Gogo's About to Make Its In-Flight Wi-Fi Way Faster

Inflight Wi-Fi sucks, but it's about to get a little better. Gogo just announced it's going to start using satellites to make its in-air Wi-Fi speeds six times faster. Which is to say: usable.

Up until now, Gogo Wi-Fi has been powered by Air-to-Ground spectrum Gogo bought up back in 2006, which gave it a monopoly on that delivery mechanism. The problem is, ATG isn't very fast, so Gogo was only able to provide speeds of 3Mbps to 10Mbps (that's roughly 3G) per plane, and it only gets worse as more people sign on.

Gogo's new system is leveraging satellites as well as the old ATG system and the result is—the company claims—60Mbps per plane. Gogo's plan is to take incoming data from the satellites for a speed boost, but use the ATG for outbound traffic, so upload speeds would still be slow as hell. But with download speeds like that, you might be able to actually stream video. Or at least get through most of the flight on passable internet. Probably not both at the same time though.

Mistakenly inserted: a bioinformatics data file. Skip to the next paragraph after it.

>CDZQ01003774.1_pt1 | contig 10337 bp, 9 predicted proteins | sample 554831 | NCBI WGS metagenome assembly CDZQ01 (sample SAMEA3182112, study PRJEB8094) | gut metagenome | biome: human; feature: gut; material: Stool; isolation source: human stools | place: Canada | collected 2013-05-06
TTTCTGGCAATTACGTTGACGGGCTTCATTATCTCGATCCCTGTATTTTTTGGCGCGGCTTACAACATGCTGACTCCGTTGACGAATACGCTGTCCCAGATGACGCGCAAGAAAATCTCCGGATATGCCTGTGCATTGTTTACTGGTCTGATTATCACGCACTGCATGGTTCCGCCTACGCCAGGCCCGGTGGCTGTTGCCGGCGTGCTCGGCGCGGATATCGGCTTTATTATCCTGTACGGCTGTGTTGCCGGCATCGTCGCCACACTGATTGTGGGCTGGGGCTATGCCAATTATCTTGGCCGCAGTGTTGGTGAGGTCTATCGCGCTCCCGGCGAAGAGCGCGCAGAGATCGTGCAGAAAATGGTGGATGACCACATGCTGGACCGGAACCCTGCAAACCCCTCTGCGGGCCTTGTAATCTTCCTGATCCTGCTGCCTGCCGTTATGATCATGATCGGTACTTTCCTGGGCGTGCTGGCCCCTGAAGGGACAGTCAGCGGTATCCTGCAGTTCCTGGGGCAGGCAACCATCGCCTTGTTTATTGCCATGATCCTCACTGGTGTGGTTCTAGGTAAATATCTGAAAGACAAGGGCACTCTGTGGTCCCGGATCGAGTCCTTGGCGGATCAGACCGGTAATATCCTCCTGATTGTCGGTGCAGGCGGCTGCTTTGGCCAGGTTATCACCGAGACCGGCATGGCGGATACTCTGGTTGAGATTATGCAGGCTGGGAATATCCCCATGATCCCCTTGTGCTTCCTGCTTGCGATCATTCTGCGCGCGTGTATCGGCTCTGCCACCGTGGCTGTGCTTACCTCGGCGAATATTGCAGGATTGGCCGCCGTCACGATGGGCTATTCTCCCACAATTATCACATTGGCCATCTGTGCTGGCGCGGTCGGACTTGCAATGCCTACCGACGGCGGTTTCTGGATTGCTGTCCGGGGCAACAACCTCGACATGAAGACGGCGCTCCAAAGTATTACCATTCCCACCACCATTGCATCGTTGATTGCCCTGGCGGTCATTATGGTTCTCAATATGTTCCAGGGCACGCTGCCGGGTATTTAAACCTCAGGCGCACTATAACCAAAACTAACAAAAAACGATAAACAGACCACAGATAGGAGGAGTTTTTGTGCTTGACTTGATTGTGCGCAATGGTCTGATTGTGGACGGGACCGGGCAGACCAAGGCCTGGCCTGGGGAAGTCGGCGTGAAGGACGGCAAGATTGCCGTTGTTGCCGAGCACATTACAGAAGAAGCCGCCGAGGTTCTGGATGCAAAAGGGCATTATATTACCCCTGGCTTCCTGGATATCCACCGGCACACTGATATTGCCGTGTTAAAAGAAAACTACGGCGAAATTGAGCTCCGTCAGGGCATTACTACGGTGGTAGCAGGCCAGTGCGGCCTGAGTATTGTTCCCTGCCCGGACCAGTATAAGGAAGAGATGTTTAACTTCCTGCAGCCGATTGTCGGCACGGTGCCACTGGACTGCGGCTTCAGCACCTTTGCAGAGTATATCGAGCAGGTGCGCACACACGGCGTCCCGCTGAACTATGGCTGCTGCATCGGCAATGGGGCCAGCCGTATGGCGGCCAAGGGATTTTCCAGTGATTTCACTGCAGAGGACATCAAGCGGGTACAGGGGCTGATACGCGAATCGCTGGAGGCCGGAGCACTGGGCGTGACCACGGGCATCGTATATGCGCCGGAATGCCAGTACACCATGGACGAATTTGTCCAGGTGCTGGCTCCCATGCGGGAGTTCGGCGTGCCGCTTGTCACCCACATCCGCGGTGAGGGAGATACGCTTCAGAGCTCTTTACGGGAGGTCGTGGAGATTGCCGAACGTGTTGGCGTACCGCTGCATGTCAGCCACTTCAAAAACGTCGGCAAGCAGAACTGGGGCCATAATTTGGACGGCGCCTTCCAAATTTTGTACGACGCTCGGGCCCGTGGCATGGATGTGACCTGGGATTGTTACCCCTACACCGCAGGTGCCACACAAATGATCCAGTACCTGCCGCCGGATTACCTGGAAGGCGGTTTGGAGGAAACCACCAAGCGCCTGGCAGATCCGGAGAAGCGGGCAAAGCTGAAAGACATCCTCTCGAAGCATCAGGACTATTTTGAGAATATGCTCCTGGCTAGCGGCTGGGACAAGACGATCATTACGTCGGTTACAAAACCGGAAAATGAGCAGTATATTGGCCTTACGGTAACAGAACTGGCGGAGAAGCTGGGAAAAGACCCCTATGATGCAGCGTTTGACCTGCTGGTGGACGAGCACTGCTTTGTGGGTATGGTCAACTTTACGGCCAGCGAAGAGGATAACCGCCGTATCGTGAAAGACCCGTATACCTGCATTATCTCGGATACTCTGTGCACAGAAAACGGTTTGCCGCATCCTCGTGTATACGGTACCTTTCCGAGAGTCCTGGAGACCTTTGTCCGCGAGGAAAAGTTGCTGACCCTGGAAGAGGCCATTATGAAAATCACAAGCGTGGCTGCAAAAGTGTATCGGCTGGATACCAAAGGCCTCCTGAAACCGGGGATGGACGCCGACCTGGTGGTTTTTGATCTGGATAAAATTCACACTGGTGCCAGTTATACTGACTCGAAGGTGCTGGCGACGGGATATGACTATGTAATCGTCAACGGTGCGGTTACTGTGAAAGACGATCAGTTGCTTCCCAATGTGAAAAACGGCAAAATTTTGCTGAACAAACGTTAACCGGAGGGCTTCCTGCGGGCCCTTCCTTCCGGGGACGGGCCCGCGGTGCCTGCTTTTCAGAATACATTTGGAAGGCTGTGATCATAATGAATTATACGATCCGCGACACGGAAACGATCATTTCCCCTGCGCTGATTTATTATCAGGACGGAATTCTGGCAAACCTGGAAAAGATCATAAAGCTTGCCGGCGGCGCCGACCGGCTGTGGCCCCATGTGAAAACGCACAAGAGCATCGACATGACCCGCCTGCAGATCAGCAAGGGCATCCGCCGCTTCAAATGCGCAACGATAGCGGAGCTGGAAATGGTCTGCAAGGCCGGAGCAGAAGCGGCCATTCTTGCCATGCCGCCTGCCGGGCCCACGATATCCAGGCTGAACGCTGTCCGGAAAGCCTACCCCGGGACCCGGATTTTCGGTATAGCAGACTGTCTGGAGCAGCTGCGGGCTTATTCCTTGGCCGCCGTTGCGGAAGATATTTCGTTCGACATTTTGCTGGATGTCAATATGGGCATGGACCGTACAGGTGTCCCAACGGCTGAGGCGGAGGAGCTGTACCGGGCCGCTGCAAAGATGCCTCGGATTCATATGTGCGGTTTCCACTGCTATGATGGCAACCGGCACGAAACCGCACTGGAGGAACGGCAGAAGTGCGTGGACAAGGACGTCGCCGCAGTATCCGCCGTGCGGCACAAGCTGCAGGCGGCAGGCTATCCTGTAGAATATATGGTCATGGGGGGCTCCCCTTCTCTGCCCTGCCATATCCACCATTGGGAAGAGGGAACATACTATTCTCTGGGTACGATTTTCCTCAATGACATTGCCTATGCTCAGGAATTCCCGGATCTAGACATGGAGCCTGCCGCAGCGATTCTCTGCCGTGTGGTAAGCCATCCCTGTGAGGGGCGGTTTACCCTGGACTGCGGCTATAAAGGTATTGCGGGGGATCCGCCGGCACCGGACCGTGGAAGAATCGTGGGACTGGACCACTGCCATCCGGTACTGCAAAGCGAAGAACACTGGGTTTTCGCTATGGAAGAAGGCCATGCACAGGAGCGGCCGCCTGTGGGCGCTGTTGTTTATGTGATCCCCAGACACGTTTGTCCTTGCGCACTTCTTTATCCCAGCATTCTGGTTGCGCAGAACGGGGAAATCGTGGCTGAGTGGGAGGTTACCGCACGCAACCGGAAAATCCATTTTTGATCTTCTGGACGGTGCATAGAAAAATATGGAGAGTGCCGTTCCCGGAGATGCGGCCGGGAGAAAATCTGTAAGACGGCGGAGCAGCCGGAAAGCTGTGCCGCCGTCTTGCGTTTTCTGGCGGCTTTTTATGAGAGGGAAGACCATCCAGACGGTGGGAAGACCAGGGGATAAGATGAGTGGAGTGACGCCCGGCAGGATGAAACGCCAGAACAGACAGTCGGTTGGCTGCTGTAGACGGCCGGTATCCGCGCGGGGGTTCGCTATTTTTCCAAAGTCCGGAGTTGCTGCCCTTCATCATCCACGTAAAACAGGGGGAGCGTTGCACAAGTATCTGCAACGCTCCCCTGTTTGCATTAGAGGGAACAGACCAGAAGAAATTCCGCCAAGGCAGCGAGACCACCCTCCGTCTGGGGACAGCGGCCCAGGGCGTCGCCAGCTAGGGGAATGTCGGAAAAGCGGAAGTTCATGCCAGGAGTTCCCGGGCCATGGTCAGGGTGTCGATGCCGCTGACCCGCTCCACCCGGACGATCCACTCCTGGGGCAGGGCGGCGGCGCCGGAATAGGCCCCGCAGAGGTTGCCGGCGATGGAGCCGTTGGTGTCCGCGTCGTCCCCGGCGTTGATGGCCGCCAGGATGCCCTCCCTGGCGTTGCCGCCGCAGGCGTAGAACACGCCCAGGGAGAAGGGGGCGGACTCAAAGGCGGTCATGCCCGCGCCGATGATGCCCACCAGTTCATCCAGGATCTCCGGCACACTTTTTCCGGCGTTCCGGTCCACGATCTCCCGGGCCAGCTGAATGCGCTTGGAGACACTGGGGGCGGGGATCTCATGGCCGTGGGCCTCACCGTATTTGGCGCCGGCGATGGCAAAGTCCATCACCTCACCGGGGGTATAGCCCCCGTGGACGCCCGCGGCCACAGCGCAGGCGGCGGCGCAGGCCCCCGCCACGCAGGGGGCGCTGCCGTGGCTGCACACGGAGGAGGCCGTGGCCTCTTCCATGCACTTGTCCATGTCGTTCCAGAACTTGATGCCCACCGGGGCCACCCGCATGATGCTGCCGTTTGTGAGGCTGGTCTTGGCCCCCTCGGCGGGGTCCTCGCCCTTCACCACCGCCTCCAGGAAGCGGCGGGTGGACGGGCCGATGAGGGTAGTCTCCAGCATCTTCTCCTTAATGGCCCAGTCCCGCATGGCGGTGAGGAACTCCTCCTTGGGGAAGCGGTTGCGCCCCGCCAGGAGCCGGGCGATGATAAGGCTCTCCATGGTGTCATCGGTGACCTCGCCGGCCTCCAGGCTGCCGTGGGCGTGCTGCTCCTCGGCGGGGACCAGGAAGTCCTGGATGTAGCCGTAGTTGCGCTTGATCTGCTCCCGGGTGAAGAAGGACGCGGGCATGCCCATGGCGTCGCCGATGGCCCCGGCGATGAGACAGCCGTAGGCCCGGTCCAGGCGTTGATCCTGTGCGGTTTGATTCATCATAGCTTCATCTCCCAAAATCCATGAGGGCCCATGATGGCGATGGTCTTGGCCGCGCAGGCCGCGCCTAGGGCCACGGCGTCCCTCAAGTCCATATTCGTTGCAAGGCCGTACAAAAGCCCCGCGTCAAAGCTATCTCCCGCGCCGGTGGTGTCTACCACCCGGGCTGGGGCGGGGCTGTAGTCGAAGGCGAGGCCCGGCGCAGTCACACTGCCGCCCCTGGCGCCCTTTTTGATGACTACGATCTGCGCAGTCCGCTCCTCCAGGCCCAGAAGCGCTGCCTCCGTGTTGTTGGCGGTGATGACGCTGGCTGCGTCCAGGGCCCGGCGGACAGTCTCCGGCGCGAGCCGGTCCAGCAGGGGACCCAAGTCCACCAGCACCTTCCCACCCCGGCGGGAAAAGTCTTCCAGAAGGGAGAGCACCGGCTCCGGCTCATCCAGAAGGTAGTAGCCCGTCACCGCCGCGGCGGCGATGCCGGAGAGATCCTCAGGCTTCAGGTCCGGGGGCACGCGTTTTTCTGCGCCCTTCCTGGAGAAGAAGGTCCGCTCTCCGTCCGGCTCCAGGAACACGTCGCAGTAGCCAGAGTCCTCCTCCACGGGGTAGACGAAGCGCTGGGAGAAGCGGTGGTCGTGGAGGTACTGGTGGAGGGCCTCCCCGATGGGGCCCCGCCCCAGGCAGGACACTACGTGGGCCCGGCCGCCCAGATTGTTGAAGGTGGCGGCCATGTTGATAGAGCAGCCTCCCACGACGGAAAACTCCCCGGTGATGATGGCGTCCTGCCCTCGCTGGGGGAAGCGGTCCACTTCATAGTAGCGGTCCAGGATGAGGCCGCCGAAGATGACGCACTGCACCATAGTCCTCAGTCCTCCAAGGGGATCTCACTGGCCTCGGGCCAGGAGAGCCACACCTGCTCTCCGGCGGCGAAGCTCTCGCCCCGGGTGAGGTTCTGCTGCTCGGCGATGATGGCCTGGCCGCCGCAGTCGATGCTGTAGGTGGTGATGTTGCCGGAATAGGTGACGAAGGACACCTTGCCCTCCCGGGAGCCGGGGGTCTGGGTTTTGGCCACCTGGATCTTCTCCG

Gogo's not the only one that's been trying this approach. JetBlue's Fly-Fi network is built on similar satellite tech. The catch is that it requires outfitting planes with bigger, heavier antennas, which is both annoying (installation takes the aircraft out of commission for three days) and expensive.

A future of 60Mbps flying Wi-Fi is promising, but it'll still be a while before it rolls out. Gogo will be outfitting planes with the new antennas starting this year, but the new system isn't set to be operational until the second half of 2014 at the earliest. And in that time, the super fast Wi-Fi is only planned to make it to 53 aircraft. But it's a start.

Hopefully with more bandwidth to go around, and competition like JetBlue barking up the same tree, Gogo won't be able to keep its prices as high as they are now. With higher speeds, it's harder to argue that you need to keep the price so high just to limit demand. And, of course, who knows if it'll really be that fast until it actually rolls out. But here's to hoping it's a step towards a usable flying-internet utopia, and not a world where there's just faster internet that's still too expensive to be worth it. [WSJ, Forbes]

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